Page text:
Thursday, February 16, 2012

Goats can see nymphs or maybe not...

In 1987, I visited the retrospective for the artist, Winifred Nicholson, at the Tate Gallery in London. It was a fabulous show that I visited three times. I recall a painting entitled, 'Goats can see Nymphs'. Reading Christopher Andreae's excellent (and beautifully illustrated) monograph on Nicholson, I discover that this painting was misnamed. It should have been entitled, 'Sea Nymphs and Shepherd Boy'.

I eagerly turned to the illustration as I had never found one before (and the picture, I recall, being in a private collection, and thus not easily re-visited). To my great surprise, I was confronted by a radically different picture either Andreae is mistaken and there are two pictures of this theme or I have reconstructed in my memory a vividly different picture.

In mine the nymphs are more ethereal - blue green, they cloudily dance in a circle in the midst of a grove - they are centre stage. To the right of the painting both shepherd and sheep stand about either asleep or oblivious and to the left (and in the foreground), a goat watches on, knowingly. Whereas in the illustrated picture - the nymphs are more robust figures and the shepherd and goat look on towards them (from the left) whilst dog and sheep (in the foreground) slumber oblivious.

I have associated the painting in my mind with a remark made by Gay Taylor, a friend of the poet, Kathleen Raine's (a close friend of Nicholson's) that in a dream she had heard a voice promise that God would now work through his goats. It is the knowingness of the goat (of which Nicholson was greatly fond, and had kept them) compared to the complacent sheep that resonates.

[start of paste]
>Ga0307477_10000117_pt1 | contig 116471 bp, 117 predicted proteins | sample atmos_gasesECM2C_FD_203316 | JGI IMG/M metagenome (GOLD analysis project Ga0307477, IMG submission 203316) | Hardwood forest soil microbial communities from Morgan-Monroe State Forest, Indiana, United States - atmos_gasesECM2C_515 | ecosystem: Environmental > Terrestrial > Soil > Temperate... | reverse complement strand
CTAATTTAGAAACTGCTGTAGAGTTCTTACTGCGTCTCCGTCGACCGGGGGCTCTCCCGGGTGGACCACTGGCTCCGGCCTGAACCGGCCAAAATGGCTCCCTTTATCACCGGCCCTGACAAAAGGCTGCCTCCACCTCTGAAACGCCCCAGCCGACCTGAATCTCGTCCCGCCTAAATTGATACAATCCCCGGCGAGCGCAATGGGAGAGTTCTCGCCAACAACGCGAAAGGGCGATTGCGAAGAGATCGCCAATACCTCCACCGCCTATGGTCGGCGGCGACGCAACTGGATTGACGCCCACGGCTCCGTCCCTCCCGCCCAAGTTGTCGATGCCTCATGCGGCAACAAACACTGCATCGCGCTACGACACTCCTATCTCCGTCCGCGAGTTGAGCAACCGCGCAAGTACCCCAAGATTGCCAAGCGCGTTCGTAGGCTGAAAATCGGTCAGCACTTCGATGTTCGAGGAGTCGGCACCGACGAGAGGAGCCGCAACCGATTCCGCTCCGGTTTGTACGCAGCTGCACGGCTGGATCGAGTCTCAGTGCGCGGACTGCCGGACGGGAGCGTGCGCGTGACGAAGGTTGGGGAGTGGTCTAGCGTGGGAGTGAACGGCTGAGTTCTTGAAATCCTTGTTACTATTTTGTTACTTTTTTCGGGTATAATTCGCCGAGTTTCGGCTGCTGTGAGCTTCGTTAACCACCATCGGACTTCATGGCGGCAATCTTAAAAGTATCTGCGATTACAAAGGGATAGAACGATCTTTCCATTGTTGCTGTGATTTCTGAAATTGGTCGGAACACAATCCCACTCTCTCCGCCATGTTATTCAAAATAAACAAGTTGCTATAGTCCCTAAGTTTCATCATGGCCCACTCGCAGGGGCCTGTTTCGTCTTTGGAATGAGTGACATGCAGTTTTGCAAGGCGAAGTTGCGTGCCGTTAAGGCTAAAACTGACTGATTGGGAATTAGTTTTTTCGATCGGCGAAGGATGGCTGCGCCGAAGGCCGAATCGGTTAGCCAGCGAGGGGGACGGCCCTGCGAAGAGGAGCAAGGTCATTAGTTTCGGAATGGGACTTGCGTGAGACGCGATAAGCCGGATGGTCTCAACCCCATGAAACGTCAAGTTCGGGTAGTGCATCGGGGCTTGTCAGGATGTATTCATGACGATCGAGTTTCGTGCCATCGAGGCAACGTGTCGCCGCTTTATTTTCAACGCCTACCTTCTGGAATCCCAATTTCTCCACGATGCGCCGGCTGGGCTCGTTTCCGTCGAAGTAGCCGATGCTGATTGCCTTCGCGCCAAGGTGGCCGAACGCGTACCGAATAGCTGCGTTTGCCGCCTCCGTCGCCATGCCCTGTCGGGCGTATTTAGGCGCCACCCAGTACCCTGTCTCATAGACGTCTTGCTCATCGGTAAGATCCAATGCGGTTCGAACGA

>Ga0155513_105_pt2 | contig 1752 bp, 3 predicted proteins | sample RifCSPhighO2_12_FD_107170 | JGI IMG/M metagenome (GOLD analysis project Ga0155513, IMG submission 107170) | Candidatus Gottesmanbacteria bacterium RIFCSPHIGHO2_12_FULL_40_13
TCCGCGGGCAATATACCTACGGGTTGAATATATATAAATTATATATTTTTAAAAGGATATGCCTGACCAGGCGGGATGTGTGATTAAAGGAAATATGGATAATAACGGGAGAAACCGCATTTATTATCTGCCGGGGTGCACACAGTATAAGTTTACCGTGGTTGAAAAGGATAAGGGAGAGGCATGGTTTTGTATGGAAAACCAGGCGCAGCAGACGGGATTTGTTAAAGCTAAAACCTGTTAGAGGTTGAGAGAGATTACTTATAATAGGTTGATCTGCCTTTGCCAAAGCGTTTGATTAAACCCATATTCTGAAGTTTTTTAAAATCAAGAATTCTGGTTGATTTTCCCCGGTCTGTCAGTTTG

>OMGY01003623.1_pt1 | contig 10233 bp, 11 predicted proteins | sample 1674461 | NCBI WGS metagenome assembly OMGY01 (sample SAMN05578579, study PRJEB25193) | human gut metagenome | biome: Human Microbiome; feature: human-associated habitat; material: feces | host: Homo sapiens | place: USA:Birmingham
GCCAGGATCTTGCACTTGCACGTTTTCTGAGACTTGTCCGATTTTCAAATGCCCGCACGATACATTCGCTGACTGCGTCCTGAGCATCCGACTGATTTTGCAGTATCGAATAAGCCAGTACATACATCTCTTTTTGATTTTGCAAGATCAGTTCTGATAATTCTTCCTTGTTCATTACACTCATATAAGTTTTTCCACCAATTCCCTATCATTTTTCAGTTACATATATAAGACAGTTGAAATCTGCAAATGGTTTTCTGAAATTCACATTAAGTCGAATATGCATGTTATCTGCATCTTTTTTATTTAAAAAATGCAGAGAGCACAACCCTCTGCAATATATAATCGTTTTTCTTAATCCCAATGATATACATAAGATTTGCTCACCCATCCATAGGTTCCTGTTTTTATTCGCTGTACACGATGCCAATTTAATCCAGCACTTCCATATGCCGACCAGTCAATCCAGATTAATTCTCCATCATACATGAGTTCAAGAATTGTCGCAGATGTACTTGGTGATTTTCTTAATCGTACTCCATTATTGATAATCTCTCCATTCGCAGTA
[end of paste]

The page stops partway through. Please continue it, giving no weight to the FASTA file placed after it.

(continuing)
I have either a very vivid imagination - reshaping a picture yet after the style of the original artist (complete with her humour) or Andreae is simply wrong, and there are two paintings by Nicholson embodying the same theme!


Meanwhile, whatever the truth of nymphs and shepherds, the book is an illuminating study, especially on Nicholson's central motif - the vase of flowers on a window sill - as here. How she creates the intimacy of ledge and colour of particular, radiant flower contrasted against the mystery of distance (skipping the middle distance - for neither being intimate nor transcendent)?

Andreae captures Nicholson's balance between an earthy connection to the reality of things and 'glimpses' of a world yet other, enfolded in this one, waiting to be seen. She was a visionary painter whose vision was quiet and deeply colourful.


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